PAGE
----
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It's unlikely that there's a better spokesperson for our national political media's temper-tantrum over the AP/James Rosen kerfuffle than the National Journal's Ron Fournier. Fournier joined the Morning Joe clown show today to share a histrionic tirade about Eric Holder's request for an off the record meeting with journalists. Who knew that Fournier (or our political press) find off the record meetings with government officials so abhorrent?

Fortunately Howard Dean happened to be on-set and Fournier's rant inspired the good doctor to provide a much needed lecture to the childish and hypocritical political journalists in the Washington DC press corps.

Below the fold: Dean's insight on the relationship between journalists and politicians, Fournier's self-serving hypocrisy, and the indispensable Walter Pincus' informed wisdom about the AP "scandal."

Howard Dean got some press today after appearing on Morning Joe and pointing out that the National Review and Daily Caller are right-wing propaganda organs. (Shocker!) But it was his comments earlier on the show that I found much more interesting.

Ron Fournier started the show by launching into a childish and hyprocritical rant about Holder's request to hold an off the record meeting with political journalists:

I predicted that they would ask for it to be off the record and started urging the media not to fall for it...our job is supposed to shining a light on the darkest corners of government and to be fighting for transparency. So how can we be complicit in a meeting with the Attorney General that we can't report on, that we can't tell the public what happened in it. And think, too, of the problem in the newsroom. If I'm a bureau chief and I go in and have a private meeting with the Attorney General and I go back to the newsroom and I have to face my reporters who are supposed to be finding out what happened in that meeting. Do I tell them and break my word to the administration? Do I not tell them and let my reporters get beat because they talked with some else? I've been part of these conversations, including on Air Force One, that were off the record and they ended up not being off the record.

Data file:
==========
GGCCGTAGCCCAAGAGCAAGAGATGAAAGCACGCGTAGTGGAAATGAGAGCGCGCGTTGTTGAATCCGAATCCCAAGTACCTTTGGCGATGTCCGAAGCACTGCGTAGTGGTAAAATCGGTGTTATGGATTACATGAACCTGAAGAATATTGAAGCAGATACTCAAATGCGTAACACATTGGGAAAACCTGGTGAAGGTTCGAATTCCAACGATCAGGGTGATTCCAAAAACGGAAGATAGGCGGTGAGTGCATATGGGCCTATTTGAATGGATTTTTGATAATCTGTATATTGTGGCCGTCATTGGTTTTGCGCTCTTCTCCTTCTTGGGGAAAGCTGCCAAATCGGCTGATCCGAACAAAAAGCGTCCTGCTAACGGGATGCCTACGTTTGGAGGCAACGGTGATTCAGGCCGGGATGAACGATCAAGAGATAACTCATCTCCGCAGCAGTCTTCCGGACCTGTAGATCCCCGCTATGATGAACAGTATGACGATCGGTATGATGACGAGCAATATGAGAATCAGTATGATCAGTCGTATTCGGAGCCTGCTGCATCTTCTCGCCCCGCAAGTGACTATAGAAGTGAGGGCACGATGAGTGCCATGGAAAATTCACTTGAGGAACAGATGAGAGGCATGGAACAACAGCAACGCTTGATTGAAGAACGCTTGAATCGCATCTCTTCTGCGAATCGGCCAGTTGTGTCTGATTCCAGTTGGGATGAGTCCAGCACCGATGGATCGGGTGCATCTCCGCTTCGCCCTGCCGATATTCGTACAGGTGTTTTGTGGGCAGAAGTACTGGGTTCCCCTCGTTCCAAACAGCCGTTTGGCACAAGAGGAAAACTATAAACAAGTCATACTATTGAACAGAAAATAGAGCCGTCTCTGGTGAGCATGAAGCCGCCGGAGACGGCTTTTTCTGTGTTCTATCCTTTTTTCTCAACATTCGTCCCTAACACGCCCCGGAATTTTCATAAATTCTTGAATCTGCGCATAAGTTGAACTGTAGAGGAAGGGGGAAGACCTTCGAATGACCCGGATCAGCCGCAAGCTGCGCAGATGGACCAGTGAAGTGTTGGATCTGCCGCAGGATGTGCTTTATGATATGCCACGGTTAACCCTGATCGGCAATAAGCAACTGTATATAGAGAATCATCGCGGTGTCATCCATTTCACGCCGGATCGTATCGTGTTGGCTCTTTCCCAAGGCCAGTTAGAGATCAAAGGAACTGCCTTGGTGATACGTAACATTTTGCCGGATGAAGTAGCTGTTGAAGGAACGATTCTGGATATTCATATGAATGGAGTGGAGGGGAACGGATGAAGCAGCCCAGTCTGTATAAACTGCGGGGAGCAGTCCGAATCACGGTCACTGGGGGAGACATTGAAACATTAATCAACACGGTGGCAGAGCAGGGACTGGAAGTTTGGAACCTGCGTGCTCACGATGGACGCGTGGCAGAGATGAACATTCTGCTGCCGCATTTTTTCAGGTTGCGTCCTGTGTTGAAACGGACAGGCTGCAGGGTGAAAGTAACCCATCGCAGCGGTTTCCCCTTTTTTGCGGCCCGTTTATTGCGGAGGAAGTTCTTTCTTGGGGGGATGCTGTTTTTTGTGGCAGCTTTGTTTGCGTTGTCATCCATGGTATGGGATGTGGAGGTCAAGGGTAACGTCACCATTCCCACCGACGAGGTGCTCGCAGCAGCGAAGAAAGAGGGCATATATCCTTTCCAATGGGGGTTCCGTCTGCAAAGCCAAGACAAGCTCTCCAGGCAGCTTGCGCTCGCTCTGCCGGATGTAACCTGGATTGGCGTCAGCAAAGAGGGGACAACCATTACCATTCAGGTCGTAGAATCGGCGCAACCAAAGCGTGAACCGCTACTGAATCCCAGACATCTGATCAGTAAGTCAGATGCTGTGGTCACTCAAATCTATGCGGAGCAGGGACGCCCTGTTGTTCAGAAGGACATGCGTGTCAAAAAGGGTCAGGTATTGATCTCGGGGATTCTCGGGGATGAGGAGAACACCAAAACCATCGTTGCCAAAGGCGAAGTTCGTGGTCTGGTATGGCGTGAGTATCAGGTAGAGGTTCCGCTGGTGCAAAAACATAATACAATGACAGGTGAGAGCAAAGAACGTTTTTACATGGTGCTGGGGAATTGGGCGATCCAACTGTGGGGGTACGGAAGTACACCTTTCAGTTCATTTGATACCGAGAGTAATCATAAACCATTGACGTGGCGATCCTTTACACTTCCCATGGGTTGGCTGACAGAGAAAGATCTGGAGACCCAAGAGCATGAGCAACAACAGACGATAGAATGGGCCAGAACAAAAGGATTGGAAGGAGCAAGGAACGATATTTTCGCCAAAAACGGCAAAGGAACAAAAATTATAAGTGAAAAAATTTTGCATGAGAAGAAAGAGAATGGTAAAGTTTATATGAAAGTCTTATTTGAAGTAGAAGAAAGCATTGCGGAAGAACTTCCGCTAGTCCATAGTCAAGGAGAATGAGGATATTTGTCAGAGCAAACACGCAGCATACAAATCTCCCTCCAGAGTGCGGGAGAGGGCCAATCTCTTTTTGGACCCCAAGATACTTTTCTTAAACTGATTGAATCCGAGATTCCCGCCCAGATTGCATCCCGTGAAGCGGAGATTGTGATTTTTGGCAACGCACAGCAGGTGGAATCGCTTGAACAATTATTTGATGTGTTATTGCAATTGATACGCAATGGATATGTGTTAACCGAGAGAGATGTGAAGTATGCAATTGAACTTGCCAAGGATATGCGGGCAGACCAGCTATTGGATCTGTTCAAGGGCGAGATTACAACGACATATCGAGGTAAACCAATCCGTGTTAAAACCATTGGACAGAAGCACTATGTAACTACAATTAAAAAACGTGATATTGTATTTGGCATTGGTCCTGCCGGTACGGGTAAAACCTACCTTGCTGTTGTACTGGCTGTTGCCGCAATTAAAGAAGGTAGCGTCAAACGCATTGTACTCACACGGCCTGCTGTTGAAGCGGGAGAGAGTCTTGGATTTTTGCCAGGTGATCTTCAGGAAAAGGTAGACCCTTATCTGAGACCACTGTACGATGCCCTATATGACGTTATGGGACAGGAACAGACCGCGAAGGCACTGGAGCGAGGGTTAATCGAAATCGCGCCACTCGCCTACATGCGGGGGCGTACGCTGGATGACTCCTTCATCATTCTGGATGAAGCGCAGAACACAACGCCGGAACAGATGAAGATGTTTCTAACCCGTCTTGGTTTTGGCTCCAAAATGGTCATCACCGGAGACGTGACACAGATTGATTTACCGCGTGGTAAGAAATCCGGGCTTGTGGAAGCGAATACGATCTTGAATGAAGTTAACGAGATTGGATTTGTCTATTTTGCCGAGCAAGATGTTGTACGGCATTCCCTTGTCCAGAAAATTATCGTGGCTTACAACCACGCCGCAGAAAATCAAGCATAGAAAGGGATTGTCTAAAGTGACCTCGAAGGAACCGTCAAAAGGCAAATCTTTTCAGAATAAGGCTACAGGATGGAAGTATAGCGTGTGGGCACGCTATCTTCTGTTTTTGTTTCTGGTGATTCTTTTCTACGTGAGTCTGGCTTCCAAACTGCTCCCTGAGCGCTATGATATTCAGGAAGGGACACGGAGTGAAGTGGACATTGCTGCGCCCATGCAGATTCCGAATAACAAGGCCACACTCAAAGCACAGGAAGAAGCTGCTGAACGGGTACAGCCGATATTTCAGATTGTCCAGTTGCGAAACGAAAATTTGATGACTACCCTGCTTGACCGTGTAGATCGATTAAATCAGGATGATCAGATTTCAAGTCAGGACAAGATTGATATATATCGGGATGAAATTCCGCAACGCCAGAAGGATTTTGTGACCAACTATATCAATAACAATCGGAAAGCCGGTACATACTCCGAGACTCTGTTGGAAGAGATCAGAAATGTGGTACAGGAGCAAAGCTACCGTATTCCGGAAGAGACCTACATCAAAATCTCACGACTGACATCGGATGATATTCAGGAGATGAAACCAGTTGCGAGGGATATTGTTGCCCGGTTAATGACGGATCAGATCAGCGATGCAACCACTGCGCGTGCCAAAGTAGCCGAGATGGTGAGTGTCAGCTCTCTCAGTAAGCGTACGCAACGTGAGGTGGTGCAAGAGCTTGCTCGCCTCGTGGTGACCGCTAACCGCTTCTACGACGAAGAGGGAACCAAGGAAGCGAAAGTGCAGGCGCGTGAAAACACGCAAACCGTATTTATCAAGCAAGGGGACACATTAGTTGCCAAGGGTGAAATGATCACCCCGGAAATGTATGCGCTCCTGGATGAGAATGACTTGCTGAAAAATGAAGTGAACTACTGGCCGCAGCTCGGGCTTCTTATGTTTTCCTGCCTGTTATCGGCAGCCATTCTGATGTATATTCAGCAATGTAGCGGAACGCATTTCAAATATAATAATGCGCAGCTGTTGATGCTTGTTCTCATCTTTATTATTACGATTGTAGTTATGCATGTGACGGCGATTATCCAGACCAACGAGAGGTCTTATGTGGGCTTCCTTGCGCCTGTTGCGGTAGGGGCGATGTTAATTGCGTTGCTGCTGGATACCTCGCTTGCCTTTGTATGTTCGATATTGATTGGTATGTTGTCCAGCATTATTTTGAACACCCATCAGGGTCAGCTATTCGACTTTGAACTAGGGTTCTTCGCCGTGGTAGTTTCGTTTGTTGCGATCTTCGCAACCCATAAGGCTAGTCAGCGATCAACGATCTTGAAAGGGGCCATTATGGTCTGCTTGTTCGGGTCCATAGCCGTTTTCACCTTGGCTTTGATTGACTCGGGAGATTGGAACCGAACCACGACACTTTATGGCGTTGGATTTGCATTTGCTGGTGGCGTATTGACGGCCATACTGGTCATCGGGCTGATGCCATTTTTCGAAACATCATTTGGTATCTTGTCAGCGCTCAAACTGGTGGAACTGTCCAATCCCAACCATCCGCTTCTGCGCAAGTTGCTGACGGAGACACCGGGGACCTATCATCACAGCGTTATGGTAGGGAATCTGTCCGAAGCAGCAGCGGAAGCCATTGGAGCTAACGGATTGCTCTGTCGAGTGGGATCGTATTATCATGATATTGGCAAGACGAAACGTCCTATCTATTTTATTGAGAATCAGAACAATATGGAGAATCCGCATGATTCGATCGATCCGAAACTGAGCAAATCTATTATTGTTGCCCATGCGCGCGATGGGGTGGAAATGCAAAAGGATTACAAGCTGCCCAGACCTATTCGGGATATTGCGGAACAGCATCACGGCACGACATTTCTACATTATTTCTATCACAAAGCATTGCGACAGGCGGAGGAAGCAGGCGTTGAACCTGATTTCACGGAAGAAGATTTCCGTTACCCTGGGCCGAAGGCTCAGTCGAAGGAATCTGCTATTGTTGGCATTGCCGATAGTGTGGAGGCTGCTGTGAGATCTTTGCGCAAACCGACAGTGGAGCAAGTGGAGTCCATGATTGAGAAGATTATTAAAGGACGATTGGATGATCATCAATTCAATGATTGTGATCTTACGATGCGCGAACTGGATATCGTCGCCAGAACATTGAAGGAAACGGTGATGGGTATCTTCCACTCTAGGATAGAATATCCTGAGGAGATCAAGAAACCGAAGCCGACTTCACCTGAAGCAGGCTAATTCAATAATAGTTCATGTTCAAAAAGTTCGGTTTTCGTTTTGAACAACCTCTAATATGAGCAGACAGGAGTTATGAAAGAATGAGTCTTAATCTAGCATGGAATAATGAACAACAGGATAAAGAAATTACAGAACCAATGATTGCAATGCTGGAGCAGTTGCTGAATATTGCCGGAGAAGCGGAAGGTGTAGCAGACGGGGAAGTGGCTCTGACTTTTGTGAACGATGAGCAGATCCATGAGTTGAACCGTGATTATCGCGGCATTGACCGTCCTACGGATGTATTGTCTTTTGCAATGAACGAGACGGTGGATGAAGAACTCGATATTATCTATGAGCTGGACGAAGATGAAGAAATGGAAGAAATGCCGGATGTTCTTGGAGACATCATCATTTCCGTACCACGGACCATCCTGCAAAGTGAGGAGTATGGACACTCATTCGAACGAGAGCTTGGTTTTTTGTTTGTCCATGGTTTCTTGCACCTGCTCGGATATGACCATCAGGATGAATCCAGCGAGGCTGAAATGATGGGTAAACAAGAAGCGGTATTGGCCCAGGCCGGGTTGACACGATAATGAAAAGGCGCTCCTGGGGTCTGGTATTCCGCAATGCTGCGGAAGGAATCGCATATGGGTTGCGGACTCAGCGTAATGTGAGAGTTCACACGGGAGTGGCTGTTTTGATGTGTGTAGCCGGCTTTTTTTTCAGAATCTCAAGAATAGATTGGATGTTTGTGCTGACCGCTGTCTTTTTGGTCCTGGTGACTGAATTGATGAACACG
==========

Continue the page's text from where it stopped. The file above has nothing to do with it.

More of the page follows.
Oh, really? Is it about the public's right to know or Fournier's right to be the one who breaks the story (with his own slant)?

Fournier's rant was so disingenuous, even Mika felt the need to challenge him:

BRZEZINSKI: Let's just talk plainly here. Have you ever had an off the record conversation as a reporter doing your work? Are you telling me you've never been off the record with anybody in doing your research?

FOURNIER: Actually, I'll tell you one time I was off the record with Bill Clinton...

Fournier then goes on to tell a story about getting scooped by another reporter after an off the record discussion. Yeah, it's all about the First Amendment.

Howard Dean responded:

DEAN: I don't have a lot of sympathy...this is Kabuki. I've been on the other side of this. I was once told by a Washington reporter, and he wasn't kidding, off the record in Washington means it won't be in tomorrow's paper, but it's okay on Sunday...

There's a war between every politician and every member of the press. I agree with you, I think the press is absolutely essential to have a government that's open. But I have no sympathy for reporters. It's a tough, tough game.

FOURNIER: Then why pretend that it's off the record?...If he wants the media's opinion then he can read it...

DEAN: That's not the point. My guess is that he thinks there are a lot of things that need to be explained that can't be in the paper the next day. I think his request is legitimate. I also think what Jill Abramson did is legitimate. This is a tough business and people have to make their judgements. But I think whacking the president or whacking the attorney general because he wants to do this is wrong. And I'll stand up for the politicians on this one...

I think the press is thin skinned. They're good at dishing it out and they're lousy at taking it. So what you're seeing in this reaction is "Oh my god, how could you, we're above reproach. Oh, oh, we're only trying to do the right thing..."

The editorial page actually doesn't have much power...the real power in the press is the people who actually write the stories, which turn out to be editorials. Let's be blunt about this. If you take the New York Times, which is an extremely reputable paper, and I do this in journalism classes at Hofstra. You go down to the fourth paragraph and already the reporter is putting their opinion in without labeling it as opinion...everybody does it. You can't write without putting your own feelings in there, and you don't identify it.